Rosalyn Drexler’s work often explores the dark backstories of postwar media culture and gender roles through imagery taken from mass-produced printed materials. For Love and Violence (1965), she enlarged a poster from the 1963 Hollywood film, Toys in the Attic, collaged it onto canvas and then painted over it within a flattened visual field. In this image, the movie’s main character, played by Dean Martin, embraces the female lead, Yvette Mimieux, with his hands at her chin. By setting the image against a red background, above cinematic scenes of brutality, Drexler highlights the threat implied by the male character’s seemingly intimate gesture. In the artist’s words, these popular images were “hidden but present, like a disturbing memory.”
In 1947, while a student at Back Mountain College, Ruth Asawa (1926 – 2013) made a visit to Toluca, Mexico. There, she was introduced to a local method of crocheting wire to create baskets for carrying eggs. The discovery led Asawa to experiment with weaving wire into continuous, organic forms like the above Untitled sculpture (1955), which is described as a hanging six-lobed, complex interlocking continuous form-within-a-form, with two interior spheres. These works challenged conventional ideas of sculpture by embracing utilitarian craft methods and relying on the ceiling instead of the floor for support.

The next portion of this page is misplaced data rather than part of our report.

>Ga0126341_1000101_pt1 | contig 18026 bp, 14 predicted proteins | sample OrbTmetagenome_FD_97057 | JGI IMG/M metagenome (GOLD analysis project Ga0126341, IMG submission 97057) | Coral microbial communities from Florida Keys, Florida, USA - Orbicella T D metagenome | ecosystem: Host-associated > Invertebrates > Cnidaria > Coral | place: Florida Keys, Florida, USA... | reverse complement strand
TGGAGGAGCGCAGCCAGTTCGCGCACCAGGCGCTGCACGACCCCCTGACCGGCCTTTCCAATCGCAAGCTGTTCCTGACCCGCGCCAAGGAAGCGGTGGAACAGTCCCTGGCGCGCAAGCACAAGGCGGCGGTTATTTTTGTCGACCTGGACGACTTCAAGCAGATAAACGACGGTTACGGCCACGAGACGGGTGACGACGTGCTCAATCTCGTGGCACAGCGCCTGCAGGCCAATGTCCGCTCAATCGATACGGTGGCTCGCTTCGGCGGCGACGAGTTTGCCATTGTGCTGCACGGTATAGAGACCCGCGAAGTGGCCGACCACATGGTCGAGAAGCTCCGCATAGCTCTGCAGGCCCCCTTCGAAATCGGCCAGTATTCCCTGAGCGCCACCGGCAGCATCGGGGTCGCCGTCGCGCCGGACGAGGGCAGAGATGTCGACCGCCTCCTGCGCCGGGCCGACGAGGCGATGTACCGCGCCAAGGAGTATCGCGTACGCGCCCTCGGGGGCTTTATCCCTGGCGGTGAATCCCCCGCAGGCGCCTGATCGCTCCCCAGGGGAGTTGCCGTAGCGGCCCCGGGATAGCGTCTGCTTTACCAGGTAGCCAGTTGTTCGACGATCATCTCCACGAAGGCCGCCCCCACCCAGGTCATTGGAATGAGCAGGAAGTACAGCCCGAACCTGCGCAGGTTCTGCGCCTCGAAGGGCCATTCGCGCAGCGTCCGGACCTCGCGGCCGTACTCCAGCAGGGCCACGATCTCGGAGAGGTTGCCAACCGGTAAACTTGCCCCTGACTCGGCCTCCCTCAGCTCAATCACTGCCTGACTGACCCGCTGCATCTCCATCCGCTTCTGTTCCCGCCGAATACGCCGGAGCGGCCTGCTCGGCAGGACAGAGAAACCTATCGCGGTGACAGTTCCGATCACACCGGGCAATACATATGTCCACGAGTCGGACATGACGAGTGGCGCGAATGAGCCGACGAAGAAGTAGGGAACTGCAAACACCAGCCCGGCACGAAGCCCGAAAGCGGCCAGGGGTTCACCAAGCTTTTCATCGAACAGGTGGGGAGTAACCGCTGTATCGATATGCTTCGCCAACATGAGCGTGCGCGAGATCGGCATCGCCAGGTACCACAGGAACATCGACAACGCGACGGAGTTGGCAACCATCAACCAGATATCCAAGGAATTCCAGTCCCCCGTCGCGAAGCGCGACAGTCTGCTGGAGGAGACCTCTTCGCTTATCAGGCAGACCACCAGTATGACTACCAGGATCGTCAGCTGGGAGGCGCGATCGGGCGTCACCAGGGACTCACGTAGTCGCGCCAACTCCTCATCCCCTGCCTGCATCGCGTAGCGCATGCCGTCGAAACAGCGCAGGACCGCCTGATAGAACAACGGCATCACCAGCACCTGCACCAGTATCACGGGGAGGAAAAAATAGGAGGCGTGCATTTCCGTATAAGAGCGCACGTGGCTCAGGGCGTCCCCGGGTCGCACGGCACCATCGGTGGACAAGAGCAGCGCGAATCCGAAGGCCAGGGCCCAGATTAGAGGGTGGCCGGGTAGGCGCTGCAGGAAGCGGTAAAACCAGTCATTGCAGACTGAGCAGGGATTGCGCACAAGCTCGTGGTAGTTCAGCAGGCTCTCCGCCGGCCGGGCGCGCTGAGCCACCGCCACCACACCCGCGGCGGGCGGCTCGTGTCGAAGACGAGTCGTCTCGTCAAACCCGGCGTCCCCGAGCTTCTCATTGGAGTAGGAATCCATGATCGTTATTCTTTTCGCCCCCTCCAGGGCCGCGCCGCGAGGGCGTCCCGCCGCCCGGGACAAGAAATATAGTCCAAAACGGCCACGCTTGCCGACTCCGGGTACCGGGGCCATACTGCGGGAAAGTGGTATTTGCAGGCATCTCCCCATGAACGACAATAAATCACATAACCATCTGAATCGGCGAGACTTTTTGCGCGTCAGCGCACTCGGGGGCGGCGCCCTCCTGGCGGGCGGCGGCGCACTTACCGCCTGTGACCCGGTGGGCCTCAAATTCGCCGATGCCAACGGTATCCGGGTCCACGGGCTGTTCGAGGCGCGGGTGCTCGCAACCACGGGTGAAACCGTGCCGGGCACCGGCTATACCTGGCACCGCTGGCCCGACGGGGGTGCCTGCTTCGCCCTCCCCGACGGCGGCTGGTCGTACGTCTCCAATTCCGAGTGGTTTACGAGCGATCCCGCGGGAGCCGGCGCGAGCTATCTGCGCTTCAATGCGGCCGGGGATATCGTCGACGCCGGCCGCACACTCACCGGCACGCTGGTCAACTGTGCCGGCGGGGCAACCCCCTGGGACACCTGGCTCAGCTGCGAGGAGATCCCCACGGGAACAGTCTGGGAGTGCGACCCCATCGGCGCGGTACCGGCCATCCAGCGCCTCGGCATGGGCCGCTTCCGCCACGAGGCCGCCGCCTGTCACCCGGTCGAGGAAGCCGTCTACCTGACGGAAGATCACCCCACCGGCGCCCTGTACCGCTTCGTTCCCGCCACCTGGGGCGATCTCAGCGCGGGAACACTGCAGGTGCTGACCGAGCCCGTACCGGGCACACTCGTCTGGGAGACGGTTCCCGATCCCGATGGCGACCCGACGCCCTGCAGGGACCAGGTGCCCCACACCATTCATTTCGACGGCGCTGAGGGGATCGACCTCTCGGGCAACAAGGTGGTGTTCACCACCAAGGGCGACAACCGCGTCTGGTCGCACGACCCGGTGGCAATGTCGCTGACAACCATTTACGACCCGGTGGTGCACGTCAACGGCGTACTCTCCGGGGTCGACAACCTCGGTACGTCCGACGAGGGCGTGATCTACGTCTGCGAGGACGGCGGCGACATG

Photographed September 2020
In the early 1950s, Asawa later explained, the art establishment passed over her work because “it wasn’t traditional sculpture. They thought it was craft, or something else, but not art.” For Asawa, woven wire offered many possibilities of form and resulted in a work that was both transparent and airy, qualities that make the surrounding space part of the experience of the work and emphasize the connection between the interior and the exterior of the object.
In We Wither Time into a Coil of Fright, artist Jill Mulleady (b. 1989, Montevideo, Uruguay) portrays a surreal landscape populated by multiple figures. Though the individuals are clustered close to one another by the riverbank, they appear disconnected — even self absorbed.